V&A pays homage to the 'Changing Rooms' of nineteenth century

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The Independent Online

It was the high point of British design, the moment when the world looked to the UK as the epitome of taste and style.

It was the high point of British design, the moment when the world looked to the UK as the epitome of taste and style.

And now the new blockbuster exhibition at the Victoria and Albert Museum in London is set to remind the Laurence Llewellyn-Bowen generation how the passion for turning one's home into a work of art began with the ideals of John Ruskin and William Morris more than 100 years ago.

International Arts and Crafts is the most comprehensive show ever mounted on the movement, which began as a reaction to the machine-dominated production of the British Industrial Revolution and went on to influence designers in Europe, America and Japan.

Among the highlights is the recreation of the first and most important Arts and Craft interior in Japan, which was first seen in Tokyo in 1928 and had been thought lost for decades until the key features were rediscovered during research for the London show.

But the exhibition also includes furniture by the Scot Charles Rennie Mackintosh and the American architect Frank Lloyd Wright, pottery by Bernard Leach, and Native American clothing that influenced the stunning jewellery of Louis Comfort Tiffany.

Karen Livingstone, the curator of the exhibition, said: "Arts and Crafts was one of the most far-reaching and influential design movements of modern times. It changed the way we think about design for the home, and the way we value how things are made. It was very quickly taken up around the world."

Arts and Crafts began in the UK in about 1880, and promoted the ideals of good craftsmanship and integrating art into the home. Compared with later, more decorative movements such as art nouveau, it was focused on practical design for real people.

"It was born of a concern for what was happening in manufacturing. Traditional skills were being lost and this had affected the standards of ordinary working people's lives who had become very poor," Miss Livingstone said.

"The Arts and Crafts movement was about domestic design from the simplest country cottage to the most grand aristocratic mansion. It is remarkably resonant for today. This is where the idea starts that ordinary people, the likes of you and me, can have well-designed goods in the home."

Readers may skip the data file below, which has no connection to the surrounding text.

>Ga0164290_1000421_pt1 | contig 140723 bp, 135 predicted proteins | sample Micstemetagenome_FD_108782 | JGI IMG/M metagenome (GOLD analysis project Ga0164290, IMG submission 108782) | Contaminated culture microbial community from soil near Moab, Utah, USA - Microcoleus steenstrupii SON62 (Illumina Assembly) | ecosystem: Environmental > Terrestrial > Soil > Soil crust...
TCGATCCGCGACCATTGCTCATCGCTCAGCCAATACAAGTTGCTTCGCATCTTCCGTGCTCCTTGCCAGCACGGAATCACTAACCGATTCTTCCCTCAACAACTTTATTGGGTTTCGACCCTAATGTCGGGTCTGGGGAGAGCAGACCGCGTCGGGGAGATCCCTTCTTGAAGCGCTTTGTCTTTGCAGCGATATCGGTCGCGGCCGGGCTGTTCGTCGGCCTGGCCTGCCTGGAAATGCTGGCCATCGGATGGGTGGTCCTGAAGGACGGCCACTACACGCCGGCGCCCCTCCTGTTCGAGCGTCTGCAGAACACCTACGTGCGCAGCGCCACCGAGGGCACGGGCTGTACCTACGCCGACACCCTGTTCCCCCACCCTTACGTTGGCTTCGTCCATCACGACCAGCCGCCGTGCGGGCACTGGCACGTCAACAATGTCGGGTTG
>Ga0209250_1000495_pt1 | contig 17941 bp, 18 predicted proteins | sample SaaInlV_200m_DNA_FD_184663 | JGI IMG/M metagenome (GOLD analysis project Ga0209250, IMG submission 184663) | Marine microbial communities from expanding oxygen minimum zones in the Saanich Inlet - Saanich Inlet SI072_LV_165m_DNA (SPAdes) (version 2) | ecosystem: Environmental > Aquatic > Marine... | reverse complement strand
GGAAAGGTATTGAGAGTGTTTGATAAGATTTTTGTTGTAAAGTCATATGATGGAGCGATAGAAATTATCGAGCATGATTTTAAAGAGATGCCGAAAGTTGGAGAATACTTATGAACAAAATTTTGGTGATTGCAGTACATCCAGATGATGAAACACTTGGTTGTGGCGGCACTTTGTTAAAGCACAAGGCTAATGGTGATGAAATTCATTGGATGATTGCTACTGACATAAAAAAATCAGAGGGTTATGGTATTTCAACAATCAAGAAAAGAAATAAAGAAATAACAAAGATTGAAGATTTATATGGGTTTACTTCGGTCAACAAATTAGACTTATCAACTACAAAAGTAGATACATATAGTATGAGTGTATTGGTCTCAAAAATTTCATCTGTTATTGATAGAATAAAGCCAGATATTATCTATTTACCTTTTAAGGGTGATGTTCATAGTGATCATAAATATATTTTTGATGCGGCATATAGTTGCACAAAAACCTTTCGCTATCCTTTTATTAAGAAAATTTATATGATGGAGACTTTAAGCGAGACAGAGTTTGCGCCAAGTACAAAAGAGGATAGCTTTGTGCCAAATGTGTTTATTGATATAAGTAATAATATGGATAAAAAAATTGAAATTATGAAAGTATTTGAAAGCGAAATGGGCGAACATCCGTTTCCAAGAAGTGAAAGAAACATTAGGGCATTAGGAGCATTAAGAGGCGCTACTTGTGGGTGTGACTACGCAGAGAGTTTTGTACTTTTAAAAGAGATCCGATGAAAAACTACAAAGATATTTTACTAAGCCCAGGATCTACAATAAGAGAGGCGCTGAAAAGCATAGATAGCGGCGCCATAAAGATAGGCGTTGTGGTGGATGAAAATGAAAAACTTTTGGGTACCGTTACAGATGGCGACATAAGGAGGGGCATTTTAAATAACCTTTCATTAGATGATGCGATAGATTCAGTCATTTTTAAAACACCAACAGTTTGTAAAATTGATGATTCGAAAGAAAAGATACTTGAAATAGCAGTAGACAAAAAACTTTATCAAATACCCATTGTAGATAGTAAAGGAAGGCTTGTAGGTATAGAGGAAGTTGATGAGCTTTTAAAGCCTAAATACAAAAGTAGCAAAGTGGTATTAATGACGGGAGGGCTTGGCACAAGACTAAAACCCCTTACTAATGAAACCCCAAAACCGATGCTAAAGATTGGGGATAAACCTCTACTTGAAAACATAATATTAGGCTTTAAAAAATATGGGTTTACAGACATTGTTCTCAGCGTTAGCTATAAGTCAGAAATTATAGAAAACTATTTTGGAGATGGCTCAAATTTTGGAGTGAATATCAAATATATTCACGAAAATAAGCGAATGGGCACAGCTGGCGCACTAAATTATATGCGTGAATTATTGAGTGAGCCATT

The show, of about 300 objects, is the latest blockbuster at the V&A, after art nouveau and art deco. "You can see traces of art deco in the Viennese designs and in the later work of Charles Rennie Mackintosh," Miss Livingstone said.

But in terms of design history, the show follows on from the museum's homage in 1996 to William Morris, the 19th century designer, writer and political thinker. It is also the history of department store design as Heal's, which is sponsoring the exhibition, Liberty's and William Morris's own company, Morris & Co, embraced the Arts and Crafts ethos to offer design to the masses.

Masako Hironaka, whose grandfather, Hyoe Takabayashi, worked on the original Japanese Arts and Crafts house, and who visited its recreated interior yesterday, said William Morris was enormously influential in Japan, but most Japanese were unaware of the link between Morris and their native Mingei (folk craft) movement.

"I knew from when I was a child that my grandfather had been involved with the design but because it was thought the building did not exist any more, it had been put out of my mind. This is very exciting," she said.

Ironically, the desire for a simpler life was implicit in the Arts and Crafts movement but it was through its uptake in cities from Budapest and Vienna to Chicago, New York and Tokyo that it grew to thrive.

"The exhibition shows that while handicraft and the simple, country life was the ideal, the movement was also sophisticated, intellectual and urban. It had a strong commercial basis and a desire to influence industrial design and manufacture," Miss Livingstone said.

Every nation adapted it in its own way. The Germans, for example, thought the British were anti-industrial in spirit and worked hard to produce Arts and Crafts goods with mass market efficiency.

International Arts and Crafts opens at the V&A tomorrow and runs until 24 July with a £10 admission charge.

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